What is the difference between a fillet and a chamfer?
This question must have crossed your mind if you’re looking to create product designs that will be manufactured using CNC machines or 3D printers. By searching your favorite search engines like Google and Bing, you’ll likely find a ton of answers describing fillets as rounded corners and chamfers as sloped corners of a part.
But the answer to this question goes beyond just the shape of a machined part. As a product designer, you need to first understand the functional difference between these features and the design scenarios in which these features are ideal.
This article covers all of these and more.
What is the Difference between a Fillet and Chamfer?
Fillets describe rounded corners of a design (or part) that help to reduce stresses and prevent rapid deformation at the corners of the part. In contrast, chamfers are sloped or angled edges (usually at 45° or 60° ) of a design or part.
Like fillets, chamfers also help to ease sharp edges, reduce stress concentration and improve the load-bearing capacity of a machined part. However, chamfers have higher stress concentration (or poorer stress resistance) since they are not able to distribute the stress over a broader surface like fillets.
Both fillets and chamfers improve the aesthetics of a part. However, chamfered edges are more forgiving when it comes to product designs; you can easily incorporate them in pretty much any part without having to worry about increased manufacturing costs and the parts’ functionality.
2 Things to Keep in Mind When Creating Fillet
#1 CNC Machining Bottomed Edges
Consider the illustration below where we have a cuboid part with a cavity that has an interior (or concave) fillet and an exterior (or convex) fillet.
Bottomed edges (concave fillet) like this are especially challenging to fabricate using CNC machines as they demand specialty tools like ball end mills. Not only will this increase your manufacturing costs, but it’s also likely going to cost you more lead time since ball end mills are fragile and are used at slower cutting speeds. Therefore, you might be better off implementing square-bottom features.
But if the functionality of your design requires fillets at the bottom edges, you might want to consider using the additive 3D printing process to create your part.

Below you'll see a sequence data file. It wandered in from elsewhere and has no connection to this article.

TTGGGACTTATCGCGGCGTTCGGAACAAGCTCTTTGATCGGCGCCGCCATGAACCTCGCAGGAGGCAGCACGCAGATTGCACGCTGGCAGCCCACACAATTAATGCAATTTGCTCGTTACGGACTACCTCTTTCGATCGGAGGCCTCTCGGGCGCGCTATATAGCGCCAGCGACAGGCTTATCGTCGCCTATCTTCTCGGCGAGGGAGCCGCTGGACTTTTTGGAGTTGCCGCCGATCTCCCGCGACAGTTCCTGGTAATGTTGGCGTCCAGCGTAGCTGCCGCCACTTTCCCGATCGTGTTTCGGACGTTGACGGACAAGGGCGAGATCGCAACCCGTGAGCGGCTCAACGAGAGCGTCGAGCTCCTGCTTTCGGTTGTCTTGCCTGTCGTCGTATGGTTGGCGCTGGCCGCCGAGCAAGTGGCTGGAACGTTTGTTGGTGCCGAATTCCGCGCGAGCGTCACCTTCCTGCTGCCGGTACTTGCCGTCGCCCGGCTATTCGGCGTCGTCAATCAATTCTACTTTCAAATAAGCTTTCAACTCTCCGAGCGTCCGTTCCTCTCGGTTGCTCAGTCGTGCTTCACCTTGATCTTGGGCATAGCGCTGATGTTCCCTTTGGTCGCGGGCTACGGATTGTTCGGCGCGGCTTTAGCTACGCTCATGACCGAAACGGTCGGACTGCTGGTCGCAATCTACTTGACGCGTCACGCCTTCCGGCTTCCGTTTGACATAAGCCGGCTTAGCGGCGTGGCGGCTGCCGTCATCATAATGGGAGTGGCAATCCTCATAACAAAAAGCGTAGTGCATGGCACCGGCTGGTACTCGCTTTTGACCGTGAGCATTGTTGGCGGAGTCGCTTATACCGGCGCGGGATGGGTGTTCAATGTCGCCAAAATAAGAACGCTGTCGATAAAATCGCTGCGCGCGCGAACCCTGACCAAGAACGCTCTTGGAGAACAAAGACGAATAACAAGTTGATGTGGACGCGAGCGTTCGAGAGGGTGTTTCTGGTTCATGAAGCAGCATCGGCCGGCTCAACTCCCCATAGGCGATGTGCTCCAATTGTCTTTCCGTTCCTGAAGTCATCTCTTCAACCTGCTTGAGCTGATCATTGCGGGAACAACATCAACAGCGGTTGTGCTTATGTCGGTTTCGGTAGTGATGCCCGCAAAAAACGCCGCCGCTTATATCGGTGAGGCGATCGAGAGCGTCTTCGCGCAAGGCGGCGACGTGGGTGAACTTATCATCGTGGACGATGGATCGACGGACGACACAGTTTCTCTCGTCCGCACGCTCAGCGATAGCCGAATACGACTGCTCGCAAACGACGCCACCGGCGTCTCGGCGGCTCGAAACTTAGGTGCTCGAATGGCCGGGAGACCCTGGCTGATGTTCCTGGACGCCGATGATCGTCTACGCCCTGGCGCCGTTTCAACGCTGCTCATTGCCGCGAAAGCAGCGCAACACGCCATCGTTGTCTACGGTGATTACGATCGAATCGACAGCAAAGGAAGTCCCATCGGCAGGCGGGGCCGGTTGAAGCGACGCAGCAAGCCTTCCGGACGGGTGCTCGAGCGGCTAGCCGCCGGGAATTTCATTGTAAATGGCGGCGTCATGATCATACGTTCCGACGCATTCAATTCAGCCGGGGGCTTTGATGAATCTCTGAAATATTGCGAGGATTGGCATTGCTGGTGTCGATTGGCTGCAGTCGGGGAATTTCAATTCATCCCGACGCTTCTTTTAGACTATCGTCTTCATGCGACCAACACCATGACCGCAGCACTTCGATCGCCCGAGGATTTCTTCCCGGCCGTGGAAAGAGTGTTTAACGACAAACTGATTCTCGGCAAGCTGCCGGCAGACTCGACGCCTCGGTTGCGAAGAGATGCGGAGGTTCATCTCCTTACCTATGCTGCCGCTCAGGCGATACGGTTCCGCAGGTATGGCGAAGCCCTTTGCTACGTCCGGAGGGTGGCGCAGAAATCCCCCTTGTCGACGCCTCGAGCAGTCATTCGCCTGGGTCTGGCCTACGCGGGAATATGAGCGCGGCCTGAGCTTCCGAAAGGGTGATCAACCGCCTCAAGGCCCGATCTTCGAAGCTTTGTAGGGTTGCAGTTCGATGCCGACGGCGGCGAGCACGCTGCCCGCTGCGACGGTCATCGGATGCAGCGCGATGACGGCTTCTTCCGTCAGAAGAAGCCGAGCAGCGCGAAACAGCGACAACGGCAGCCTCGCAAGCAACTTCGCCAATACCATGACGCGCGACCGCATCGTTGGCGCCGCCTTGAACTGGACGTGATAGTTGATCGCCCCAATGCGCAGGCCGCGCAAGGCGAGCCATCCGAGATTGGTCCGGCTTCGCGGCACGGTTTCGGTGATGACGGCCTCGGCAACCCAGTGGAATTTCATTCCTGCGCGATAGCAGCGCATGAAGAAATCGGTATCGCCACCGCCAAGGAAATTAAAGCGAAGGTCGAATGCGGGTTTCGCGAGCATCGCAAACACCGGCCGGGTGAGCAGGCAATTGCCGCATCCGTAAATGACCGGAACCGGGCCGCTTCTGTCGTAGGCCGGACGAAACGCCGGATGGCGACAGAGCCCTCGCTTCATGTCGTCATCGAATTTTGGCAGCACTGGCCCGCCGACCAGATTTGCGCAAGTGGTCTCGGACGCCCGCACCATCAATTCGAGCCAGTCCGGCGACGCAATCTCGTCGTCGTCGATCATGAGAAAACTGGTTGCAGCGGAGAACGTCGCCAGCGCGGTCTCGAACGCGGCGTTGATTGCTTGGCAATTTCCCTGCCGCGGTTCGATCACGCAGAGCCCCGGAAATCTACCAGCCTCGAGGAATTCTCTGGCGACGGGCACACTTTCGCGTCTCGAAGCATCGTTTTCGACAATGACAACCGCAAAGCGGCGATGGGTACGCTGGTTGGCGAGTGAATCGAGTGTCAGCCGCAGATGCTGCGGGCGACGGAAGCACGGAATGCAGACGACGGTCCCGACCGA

#2 Design Internal Edges Between Vertical Walls to Have Fillets
The subtractive nature of CNC milling is such that it always creates rounded corners (or fillets) between the vertical walls of a cavity, as shown in Figure 4.
The size of these fillets will depend on the size of the end mill tool used for the milling operation. For example, an end mill tool with a size (or diameter) of 0.8 mm can create fillets with a radius size as small as 0.4 mm. So, if you’re looking to create a cavity using this end mill tool, you can’t achieve a fillet with a radius size of, say, 0.2 mm.
Likewise, you also need to account for end mill tool size when designing fillets in regions where a vertical wall meets a curved (or angled) wall, as shown in Figure 5.
Keep in mind that end mill tools come in lengths of standard multiples of their diameter. We always recommend using an end mill tool with a length 3 to 5 times its diameter to get the best of your CNC machine tool.
Learn more about the different types of CNC cutting tools.
Creating Fillet and Chamfer: Gensun Precision Machining Can Help
Now that you understand the functional difference between a fillet vs. a chamfer, you can easily decide which one to include in your product design to reduce high-stress concentration and improve aesthetics. However, the success of fabricating your parts still primarily depends on your machining partner.
Gensun Precision Machining is a leading provider of CNC machining services across Asia. We have a team of highly qualified engineers and machinists capable of getting your parts done right the first time.
Learn more about our CNC machining services.